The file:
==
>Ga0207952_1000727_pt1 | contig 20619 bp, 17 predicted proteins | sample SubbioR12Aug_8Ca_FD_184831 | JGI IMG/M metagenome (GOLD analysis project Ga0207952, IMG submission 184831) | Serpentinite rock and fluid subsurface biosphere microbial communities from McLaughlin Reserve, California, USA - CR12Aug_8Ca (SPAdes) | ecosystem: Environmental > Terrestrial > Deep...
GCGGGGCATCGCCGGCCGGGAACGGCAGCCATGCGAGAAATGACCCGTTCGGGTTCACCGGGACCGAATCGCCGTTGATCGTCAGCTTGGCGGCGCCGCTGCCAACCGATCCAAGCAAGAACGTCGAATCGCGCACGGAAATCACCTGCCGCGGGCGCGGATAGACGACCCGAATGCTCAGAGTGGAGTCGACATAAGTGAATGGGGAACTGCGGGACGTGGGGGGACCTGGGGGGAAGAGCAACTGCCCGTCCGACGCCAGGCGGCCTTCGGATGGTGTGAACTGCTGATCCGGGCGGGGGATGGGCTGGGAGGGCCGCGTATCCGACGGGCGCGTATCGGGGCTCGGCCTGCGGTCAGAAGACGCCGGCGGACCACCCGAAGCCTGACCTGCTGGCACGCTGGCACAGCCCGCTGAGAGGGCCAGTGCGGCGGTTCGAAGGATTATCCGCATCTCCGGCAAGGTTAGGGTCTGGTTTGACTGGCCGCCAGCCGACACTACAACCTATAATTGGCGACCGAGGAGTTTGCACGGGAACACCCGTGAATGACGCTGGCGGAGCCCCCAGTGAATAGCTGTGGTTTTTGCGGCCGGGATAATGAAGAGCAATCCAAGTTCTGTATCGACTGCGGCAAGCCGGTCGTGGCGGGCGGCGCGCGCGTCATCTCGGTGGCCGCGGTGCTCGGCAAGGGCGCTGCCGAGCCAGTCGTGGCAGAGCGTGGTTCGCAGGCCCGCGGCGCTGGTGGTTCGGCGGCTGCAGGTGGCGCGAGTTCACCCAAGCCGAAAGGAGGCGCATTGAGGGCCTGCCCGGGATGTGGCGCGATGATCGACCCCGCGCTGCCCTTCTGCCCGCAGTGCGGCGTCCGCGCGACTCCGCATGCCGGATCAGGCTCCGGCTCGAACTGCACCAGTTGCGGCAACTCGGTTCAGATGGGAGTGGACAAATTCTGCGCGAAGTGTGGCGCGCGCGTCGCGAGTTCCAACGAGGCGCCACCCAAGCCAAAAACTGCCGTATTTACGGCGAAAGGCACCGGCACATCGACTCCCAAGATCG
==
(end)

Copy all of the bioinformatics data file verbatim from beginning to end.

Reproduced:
>Ga0207952_1000727_pt1 | contig 20619 bp, 17 predicted proteins | sample SubbioR12Aug_8Ca_FD_184831 | JGI IMG/M metagenome (GOLD analysis project Ga0207952, IMG submission 184831) | Serpentinite rock and fluid subsurface biosphere microbial communities from McLaughlin Reserve, California, USA - CR12Aug_8Ca (SPAdes) | ecosystem: Environmental > Terrestrial > Deep...
GCGGGGCATCGCCGGCCGGGAACGGCAGCCATGCGAGAAATGACCCGTTCGGGTTCACCGGGACCGAATCGCCGTTGATCGTCAGCTTGGCGGCGCCGCTGCCAACCGATCCAAGCAAGAACGTCGAATCGCGCACGGAAATCACCTGCCGCGGGCGCGGATAGACGACCCGAATGCTCAGAGTGGAGTCGACATAAGTGAATGGGGAACTGCGGGACGTGGGGGGACCTGGGGGGAAGAGCAACTGCCCGTCCGACGCCAGGCGGCCTTCGGATGGTGTGAACTGCTGATCCGGGCGGGGGATGGGCTGGGAGGGCCGCGTATCCGACGGGCGCGTATCGGGGCTCGGCCTGCGGTCAGAAGACGCCGGCGGACCACCCGAAGCCTGACCTGCTGGCACGCTGGCACAGCCCGCTGAGAGGGCCAGTGCGGCGGTTCGAAGGATTATCCGCATCTCCGGCAAGGTTAGGGTCTGGTTTGACTGGCCGCCAGCCGACACTACAACCTATAATTGGCGACCGAGGAGTTTGCACGGGAACACCCGTGAATGACGCTGGCGGAGCCCCCAGTGAATAGCTGTGGTTTTTGCGGCCGGGATAATGAAGAGCAATCCAAGTTCTGTATCGACTGCGGCAAGCCGGTCGTGGCGGGCGGCGCGCGCGTCATCTCGGTGGCCGCGGTGCTCGGCAAGGGCGCTGCCGAGCCAGTCGTGGCAGAGCGTGGTTCGCAGGCCCGCGGCGCTGGTGGTTCGGCGGCTGCAGGTGGCGCGAGTTCACCCAAGCCGAAAGGAGGCGCATTGAGGGCCTGCCCGGGATGTGGCGCGATGATCGACCCCGCGCTGCCCTTCTGCCCGCAGTGCGGCGTCCGCGCGACTCCGCATGCCGGATCAGGCTCCGGCTCGAACTGCACCAGTTGCGGCAACTCGGTTCAGATGGGAGTGGACAAATTCTGCGCGAAGTGTGGCGCGCGCGTCGCGAGTTCCAACGAGGCGCCACCCAAGCCAAAAACTGCCGTATTTACGGCGAAAGGCACCGGCACATCGACTCCCAAGATCG